I spent most of last week near Seattle, helping my parents make final arrangements to move to a retirement center. Dad is 92, mom is 87 and the corruptible nature of the body is catching up with them both. They came to this decision themselves and, in fact, my mom is downright excited about it. She is totally ready to let someone else do the cooking and cleaning.
Nonetheless, my parents have lived in the same house for 65 years. It is the only “home” my younger brother and I have ever known. During the last six decades I have watched the house dramatically morph from its original 800 sqft as Dad built a shop, an addition to the master bedroom and a massive family room. In the evenings last week, after they had gone to bed, I wandered the house, opening books on the shelves, some that were published in the early 1900’s, and handling antiques passed through the family, some over 100 years old. In many ways, that house is one big antique store (and the shop, too, I guess if you can get past tens of thousands of nuts, bolts and screws).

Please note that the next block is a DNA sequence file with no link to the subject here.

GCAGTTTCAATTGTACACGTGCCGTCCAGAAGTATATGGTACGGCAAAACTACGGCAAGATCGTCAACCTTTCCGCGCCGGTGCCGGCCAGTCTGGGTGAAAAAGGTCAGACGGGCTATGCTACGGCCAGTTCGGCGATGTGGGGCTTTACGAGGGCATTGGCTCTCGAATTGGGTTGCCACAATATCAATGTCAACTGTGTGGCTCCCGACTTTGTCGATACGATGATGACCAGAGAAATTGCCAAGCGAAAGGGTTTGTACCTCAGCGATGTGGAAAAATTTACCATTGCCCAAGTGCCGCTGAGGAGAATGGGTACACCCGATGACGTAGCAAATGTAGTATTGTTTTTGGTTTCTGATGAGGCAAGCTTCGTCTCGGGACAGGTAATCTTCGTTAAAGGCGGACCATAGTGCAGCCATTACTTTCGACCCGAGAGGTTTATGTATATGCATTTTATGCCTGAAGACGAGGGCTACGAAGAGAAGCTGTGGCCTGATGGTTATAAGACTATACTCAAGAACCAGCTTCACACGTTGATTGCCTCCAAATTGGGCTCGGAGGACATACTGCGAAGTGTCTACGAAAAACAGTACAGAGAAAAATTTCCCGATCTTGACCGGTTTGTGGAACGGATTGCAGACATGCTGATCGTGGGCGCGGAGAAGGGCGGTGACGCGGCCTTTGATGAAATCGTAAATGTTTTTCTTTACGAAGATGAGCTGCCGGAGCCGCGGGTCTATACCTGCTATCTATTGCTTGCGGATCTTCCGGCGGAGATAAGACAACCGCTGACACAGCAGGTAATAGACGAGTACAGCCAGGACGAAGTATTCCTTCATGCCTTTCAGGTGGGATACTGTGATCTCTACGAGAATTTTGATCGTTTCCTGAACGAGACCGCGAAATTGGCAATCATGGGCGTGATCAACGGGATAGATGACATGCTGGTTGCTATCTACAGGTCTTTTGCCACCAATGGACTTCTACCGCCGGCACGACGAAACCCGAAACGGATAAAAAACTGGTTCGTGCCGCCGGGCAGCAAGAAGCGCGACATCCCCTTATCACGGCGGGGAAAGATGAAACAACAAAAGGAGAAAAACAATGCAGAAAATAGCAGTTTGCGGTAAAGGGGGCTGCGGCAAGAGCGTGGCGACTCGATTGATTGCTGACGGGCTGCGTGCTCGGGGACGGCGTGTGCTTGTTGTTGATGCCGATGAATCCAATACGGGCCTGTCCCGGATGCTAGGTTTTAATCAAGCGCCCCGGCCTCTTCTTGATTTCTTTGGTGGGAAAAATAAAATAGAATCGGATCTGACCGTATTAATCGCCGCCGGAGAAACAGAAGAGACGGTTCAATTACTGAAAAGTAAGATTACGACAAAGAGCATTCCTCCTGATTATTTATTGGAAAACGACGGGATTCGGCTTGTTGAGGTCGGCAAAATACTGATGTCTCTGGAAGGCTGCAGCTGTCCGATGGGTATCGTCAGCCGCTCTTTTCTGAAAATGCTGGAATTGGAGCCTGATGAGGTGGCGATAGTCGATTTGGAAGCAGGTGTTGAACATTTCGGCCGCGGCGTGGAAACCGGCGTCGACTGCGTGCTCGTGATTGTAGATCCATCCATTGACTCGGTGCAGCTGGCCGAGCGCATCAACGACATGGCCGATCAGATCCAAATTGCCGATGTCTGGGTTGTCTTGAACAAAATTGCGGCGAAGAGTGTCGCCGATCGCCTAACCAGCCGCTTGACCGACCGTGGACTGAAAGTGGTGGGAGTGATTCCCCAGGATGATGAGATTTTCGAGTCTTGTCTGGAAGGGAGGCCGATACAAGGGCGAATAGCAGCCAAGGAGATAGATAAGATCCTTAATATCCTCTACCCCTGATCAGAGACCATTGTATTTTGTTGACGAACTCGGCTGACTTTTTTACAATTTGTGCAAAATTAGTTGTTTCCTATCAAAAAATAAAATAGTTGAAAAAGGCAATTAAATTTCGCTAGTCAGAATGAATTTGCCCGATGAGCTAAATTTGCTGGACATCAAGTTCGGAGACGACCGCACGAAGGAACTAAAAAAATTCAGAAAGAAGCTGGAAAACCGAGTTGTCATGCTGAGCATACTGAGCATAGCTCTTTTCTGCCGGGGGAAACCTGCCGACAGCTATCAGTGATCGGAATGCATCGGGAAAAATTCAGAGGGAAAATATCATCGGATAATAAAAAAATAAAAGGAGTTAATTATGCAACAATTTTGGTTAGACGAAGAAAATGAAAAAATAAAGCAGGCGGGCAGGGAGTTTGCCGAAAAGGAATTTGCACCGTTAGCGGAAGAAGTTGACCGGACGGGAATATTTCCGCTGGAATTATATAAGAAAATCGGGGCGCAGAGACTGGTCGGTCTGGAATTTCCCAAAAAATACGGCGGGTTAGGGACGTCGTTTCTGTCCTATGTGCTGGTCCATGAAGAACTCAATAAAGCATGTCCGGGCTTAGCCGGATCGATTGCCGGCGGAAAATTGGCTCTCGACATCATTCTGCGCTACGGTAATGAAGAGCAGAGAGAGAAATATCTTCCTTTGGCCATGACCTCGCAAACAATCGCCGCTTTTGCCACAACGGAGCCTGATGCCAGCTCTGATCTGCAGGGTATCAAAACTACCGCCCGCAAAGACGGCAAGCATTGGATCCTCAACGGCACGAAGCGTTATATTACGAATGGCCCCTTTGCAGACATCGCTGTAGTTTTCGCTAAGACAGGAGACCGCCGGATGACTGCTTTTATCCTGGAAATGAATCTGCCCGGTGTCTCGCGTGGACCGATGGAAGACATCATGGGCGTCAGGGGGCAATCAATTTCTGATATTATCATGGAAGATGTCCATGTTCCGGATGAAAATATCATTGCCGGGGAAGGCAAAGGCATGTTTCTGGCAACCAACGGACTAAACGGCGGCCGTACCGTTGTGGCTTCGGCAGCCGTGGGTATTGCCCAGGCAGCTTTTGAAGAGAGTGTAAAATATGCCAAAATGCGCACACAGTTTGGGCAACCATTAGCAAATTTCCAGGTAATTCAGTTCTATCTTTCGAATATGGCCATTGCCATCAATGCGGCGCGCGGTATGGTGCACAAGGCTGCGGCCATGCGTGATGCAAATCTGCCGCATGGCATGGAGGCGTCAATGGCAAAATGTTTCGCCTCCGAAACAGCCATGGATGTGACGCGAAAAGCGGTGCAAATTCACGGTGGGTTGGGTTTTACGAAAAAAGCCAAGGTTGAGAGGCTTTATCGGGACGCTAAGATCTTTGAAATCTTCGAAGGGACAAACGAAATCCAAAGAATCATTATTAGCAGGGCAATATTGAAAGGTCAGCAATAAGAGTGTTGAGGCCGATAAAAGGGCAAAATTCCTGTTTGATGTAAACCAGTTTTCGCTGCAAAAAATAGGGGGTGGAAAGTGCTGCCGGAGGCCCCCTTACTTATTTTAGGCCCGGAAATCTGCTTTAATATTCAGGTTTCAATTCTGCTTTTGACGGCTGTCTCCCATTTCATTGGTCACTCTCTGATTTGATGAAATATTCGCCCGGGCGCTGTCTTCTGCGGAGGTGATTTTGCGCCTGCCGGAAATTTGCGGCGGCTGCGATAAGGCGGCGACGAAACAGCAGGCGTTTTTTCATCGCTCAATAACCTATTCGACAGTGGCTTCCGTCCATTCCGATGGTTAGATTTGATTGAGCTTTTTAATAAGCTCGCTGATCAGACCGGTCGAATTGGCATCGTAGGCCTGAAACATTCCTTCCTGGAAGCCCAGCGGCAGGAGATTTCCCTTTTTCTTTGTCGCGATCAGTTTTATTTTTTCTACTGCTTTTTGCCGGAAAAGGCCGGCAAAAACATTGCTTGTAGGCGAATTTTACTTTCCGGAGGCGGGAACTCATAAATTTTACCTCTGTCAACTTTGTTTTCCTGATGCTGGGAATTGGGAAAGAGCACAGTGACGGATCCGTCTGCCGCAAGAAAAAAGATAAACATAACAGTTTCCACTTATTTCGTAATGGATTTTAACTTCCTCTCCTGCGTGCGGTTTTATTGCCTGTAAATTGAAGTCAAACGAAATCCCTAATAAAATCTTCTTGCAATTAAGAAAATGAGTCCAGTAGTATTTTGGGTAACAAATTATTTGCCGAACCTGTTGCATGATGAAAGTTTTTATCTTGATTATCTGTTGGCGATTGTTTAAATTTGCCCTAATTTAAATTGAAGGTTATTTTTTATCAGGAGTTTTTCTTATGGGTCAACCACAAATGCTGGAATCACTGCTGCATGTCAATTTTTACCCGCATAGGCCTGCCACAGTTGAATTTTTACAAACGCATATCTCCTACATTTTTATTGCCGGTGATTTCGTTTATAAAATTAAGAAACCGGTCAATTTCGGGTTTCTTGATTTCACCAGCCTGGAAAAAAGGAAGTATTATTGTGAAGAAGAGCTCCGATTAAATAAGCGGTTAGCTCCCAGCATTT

So, it was fascinating (and somewhat inspiring) to listen to my mother speak of how easy it was going to be to walk away from a lifetime accumulation of “things.” Yes, the antiques and family heirlooms will be distributed to children and grandchildren. And my parents have a deep appreciation for the house the Lord provided for most of their 69 years of marriage; many awesome things have happened within its walls. But my parents have always lived by the principle of, “Don’t build bigger barns; build better relationships.” This is the hallmark of their lives and the legacy they have passed down.
And the most important relationship they have – the one with their Heavenly Father – has been the foundation of a simple, yet very satisfying life. While I know it was the Apostle Paul who penned these words in Philippians, it very well could have been my mother:
I am not saying this because I am in need, for I have learned to be content whatever the circumstances. I know what it is to be in need, and I know what it is to have plenty. I have learned the secret of being content in any and every situation, whether well fed or hungry, whether living in plenty or in want. I can do all this through him who gives me strength. (Philippians 4:11-13)
The last afternoon of my visit, my parents, my brother and his wife, and I sat together in the family room for the last time as the Groves’ family. We laughed and reminisced and thanked the Lord for the way He has worked in all of our lives over all of these years. May I be as wise and satisfied in Him as my parents are when I reach this season in my own life.
Let me encourage you: “Don’t build bigger barns; build better relationships.” You’ll be glad you made that choice.